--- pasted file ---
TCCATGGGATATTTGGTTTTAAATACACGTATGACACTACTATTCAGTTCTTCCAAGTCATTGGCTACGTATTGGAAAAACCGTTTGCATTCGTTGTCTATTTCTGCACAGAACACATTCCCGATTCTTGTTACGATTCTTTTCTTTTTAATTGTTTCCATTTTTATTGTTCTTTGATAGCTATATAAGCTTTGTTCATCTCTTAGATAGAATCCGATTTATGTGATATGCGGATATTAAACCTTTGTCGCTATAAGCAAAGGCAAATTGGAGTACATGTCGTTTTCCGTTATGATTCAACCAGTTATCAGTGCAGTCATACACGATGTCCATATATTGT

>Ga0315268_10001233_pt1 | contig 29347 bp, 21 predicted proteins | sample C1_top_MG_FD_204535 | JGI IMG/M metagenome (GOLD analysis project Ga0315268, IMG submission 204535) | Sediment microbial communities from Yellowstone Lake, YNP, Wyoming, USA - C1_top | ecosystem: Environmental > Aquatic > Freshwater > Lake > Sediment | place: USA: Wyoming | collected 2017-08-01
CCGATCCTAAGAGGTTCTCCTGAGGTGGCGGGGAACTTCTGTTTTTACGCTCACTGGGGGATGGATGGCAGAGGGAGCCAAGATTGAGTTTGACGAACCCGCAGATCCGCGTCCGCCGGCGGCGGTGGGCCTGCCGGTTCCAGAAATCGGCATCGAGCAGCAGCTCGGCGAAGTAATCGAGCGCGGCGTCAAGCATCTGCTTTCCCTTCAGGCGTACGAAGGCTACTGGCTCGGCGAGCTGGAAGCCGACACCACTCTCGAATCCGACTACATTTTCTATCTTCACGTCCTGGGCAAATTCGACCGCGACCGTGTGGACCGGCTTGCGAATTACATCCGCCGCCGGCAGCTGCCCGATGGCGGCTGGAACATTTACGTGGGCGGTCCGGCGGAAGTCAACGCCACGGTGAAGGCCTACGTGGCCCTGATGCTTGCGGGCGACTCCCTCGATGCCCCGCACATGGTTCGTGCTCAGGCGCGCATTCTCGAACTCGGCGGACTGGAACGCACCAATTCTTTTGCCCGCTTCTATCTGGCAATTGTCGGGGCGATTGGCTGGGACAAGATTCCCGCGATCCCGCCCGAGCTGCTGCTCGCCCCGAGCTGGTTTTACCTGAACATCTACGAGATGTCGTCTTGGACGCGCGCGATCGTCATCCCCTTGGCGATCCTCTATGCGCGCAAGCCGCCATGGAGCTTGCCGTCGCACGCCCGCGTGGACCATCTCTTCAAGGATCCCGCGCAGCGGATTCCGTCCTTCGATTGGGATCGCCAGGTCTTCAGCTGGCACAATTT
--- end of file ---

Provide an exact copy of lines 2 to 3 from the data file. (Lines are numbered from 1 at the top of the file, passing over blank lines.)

>Ga0315268_10001233_pt1 | contig 29347 bp, 21 predicted proteins | sample C1_top_MG_FD_204535 | JGI IMG/M metagenome (GOLD analysis project Ga0315268, IMG submission 204535) | Sediment microbial communities from Yellowstone Lake, YNP, Wyoming, USA - C1_top | ecosystem: Environmental > Aquatic > Freshwater > Lake > Sediment | place: USA: Wyoming | collected 2017-08-01
CCGATCCTAAGAGGTTCTCCTGAGGTGGCGGGGAACTTCTGTTTTTACGCTCACTGGGGGATGGATGGCAGAGGGAGCCAAGATTGAGTTTGACGAACCCGCAGATCCGCGTCCGCCGGCGGCGGTGGGCCTGCCGGTTCCAGAAATCGGCATCGAGCAGCAGCTCGGCGAAGTAATCGAGCGCGGCGTCAAGCATCTGCTTTCCCTTCAGGCGTACGAAGGCTACTGGCTCGGCGAGCTGGAAGCCGACACCACTCTCGAATCCGACTACATTTTCTATCTTCACGTCCTGGGCAAATTCGACCGCGACCGTGTGGACCGGCTTGCGAATTACATCCGCCGCCGGCAGCTGCCCGATGGCGGCTGGAACATTTACGTGGGCGGTCCGGCGGAAGTCAACGCCACGGTGAAGGCCTACGTGGCCCTGATGCTTGCGGGCGACTCCCTCGATGCCCCGCACATGGTTCGTGCTCAGGCGCGCATTCTCGAACTCGGCGGACTGGAACGCACCAATTCTTTTGCCCGCTTCTATCTGGCAATTGTCGGGGCGATTGGCTGGGACAAGATTCCCGCGATCCCGCCCGAGCTGCTGCTCGCCCCGAGCTGGTTTTACCTGAACATCTACGAGATGTCGTCTTGGACGCGCGCGATCGTCATCCCCTTGGCGATCCTCTATGCGCGCAAGCCGCCATGGAGCTTGCCGTCGCACGCCCGCGTGGACCATCTCTTCAAGGATCCCGCGCAGCGGATTCCGTCCTTCGATTGGGATCGCCAGGTCTTCAGCTGGCACAATTT